To Predict Snowfall, NASA Planes Fly into the Storm

Scientific American's Susan Cosier writes that cloud-diving expeditions reveal the hidden physics of brewing snowstorms. Photo credit: Jelle Wagenaar

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ER-2 Weather Spy in the Sky

The Weather Channel reports on the IMPACTS mission, including its airborne science platforms and instruments. The story features interviews with ER-2 ...

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NASA wraps up mission sending scientists flying into snowstorms

A NASA research field campaign launched in 2020 has flown scientists into winter storms across Wisconsin and the U.S. to answer lingering questions ab...

NASA research group hopes to learn more about winter storms by...

A NASA research group called IMPACTS has been flying into winter storms with the hopes of learning more about the weather phenomenon. IMPACTS principa...
The P-3 research plane leaving its hangar at NASA's Wallops Flight Facility in Virginia. Patrick Black/NASA

Scientists are flying into snowstorms to explore winter weather...

High up in some ice-filled clouds, sitting inside an airplane loaded with science instruments, Christian Nairy looked at pictures flashing on his comp...

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NASA tracks winter storms from Georgia

Fox 5 Atlanta reports that NASA scientists are taking a close look at winter storms by using a Cold War era ER-2, a derivative of the Cold War-era Lo...

UND launches weather balloon to help with NASA research

Giant balloons are popping up in the news these days as mysterious objects float across portions of the United States and Canada. Meanwhile, large bal...

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Winter snowstorms are frequent on the eastern seaboard and cause major disruptions to transportation, commerce, and public safety. Snowfall within these storms is frequently organized in banded structures that are poorly understood by scientists and poorly predicted by current numerical models. Since that last study on snowstorms, the capabilities of remote sensing technologies and numerical weather prediction models have advanced significantly, making now an ideal time to conduct a well-equipped study to identify key processes and improve remote sensing and forecasting of snowfall.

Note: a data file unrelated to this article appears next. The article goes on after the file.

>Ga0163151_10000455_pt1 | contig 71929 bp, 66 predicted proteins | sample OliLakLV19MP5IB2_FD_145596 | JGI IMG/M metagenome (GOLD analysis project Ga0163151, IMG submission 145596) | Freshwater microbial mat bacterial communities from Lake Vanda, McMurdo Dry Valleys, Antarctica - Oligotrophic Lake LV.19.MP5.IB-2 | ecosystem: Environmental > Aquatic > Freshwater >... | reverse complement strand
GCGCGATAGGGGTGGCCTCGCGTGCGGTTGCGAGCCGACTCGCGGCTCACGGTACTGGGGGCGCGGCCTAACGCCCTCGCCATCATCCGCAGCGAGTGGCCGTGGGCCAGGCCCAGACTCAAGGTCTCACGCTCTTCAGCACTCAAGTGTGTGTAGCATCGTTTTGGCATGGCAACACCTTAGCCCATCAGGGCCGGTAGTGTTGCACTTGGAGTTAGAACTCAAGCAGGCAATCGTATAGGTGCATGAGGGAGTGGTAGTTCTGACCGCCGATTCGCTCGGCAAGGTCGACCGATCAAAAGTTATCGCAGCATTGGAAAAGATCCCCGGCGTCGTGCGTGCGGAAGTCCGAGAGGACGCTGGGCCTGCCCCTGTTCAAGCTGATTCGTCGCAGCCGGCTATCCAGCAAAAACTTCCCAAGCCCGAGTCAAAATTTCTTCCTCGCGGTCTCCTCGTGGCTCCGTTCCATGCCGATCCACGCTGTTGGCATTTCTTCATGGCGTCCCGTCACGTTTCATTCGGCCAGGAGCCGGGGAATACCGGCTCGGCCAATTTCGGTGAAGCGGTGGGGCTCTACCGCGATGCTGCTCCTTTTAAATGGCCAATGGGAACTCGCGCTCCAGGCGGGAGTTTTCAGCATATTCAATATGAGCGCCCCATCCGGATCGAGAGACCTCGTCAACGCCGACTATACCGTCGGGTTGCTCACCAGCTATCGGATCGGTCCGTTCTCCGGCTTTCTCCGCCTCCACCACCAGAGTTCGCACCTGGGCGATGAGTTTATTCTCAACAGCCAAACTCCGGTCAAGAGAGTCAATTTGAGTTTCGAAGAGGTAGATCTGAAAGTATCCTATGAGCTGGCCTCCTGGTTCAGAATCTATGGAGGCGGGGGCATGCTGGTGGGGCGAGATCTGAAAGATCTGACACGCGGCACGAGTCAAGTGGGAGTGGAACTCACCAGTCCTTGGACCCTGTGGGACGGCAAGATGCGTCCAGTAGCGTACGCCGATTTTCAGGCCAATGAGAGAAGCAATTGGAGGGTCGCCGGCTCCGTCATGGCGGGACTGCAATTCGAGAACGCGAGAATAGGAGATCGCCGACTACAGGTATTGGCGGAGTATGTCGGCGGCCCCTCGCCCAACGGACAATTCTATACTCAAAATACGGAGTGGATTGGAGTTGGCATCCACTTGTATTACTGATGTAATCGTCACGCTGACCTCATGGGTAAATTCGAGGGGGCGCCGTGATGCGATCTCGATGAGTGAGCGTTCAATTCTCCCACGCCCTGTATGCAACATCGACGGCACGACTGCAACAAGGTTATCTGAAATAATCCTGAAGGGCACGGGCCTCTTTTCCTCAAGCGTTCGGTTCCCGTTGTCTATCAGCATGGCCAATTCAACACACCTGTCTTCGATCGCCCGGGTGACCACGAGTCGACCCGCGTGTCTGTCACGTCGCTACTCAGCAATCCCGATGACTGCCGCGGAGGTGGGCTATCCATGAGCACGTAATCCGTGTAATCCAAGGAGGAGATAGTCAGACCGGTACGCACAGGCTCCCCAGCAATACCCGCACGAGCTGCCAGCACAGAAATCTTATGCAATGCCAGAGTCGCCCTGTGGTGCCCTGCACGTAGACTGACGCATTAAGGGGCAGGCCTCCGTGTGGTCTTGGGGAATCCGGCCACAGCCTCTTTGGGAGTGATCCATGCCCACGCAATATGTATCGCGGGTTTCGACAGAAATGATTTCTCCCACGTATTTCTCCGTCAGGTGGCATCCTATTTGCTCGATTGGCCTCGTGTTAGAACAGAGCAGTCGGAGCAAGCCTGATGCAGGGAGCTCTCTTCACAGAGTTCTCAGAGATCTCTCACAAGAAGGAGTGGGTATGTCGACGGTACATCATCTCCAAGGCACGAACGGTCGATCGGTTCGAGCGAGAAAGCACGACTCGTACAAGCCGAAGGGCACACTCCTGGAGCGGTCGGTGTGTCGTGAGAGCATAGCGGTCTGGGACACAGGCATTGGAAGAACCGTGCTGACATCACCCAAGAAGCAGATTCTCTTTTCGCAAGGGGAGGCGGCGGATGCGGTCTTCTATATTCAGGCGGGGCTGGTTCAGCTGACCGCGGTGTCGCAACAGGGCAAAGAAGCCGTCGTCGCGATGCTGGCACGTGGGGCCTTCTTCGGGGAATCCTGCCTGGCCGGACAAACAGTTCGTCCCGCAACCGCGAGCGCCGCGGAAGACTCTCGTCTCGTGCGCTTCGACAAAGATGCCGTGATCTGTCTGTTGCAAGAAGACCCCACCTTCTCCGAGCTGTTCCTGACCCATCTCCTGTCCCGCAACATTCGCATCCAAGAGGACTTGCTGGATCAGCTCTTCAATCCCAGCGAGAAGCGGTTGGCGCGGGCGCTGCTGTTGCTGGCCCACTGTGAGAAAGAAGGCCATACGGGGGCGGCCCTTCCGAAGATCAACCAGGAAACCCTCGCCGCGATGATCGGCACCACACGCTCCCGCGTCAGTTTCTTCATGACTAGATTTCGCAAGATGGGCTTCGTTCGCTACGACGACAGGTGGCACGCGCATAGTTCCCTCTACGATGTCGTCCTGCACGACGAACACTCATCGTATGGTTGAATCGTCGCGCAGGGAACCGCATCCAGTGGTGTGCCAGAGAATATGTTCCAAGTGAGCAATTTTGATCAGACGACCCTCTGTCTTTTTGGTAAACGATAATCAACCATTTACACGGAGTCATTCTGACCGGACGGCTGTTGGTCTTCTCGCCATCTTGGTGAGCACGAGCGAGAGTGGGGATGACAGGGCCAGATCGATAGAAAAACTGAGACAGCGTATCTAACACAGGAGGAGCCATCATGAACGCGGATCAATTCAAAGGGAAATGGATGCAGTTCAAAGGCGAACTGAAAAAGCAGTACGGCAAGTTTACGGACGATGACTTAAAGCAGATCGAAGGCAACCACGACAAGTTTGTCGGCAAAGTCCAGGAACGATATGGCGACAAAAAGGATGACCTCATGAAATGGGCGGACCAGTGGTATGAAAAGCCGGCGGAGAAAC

The Investigation of Microphysics and Precipitation for Atlantic Coast-Threatening Snowstorms (IMPACTS) will fly a complementary suite of remote sensing and in-situ instruments for three 6-week deployments on the ER-2 and P-3 aircraft. IMPACTS will address three specific objectives, providing observations critical to understanding the mechanisms of snowband formation, organization, and evolution. IMPACTS will also examine how the microphysical characteristics and likely growth mechanisms of snow particles vary across snowbands. IMPACTS will improve snowfall remote sensing interpretation and modeling to significantly advance predictive capabilities.


The IMPACTS airborne instrument suite provides a synergistic range of measurements for snow process studies. It combines advanced radar, lidar, and microwave radiometer remote sensing instruments on the ER-2 with state-of-the-art microphysics probes and dropsonde capabilities on the P-3 to sample US East Coast winter storms. By flying the two aircraft in an approximately vertically stacked coordinated pattern, with flight legs generally orthogonal to the snowband orientation, the instrument suite provides approximately collocated dynamical and microphysical measurements that advance our understanding of processes in winter storms.

IMPACTS collects data from a “satellite-simulating” ER-2 and in-situ measurements from a cloudpenetrating P-3, augmented by ground-based radar and rawinsonde data, multiple NASA and NOAA satellites [including GPM, GOES-16, and the Joint Polar Satellite System (JPSS)], and computer simulations. The ER-2 and P-3 provide the flight-altitude and long-endurance capabilities and payload capacity needed for the combined remote sensing and in-situ measurements.

Take a look at our 2020 Field Catalog for information regarding our first Winter Campaign.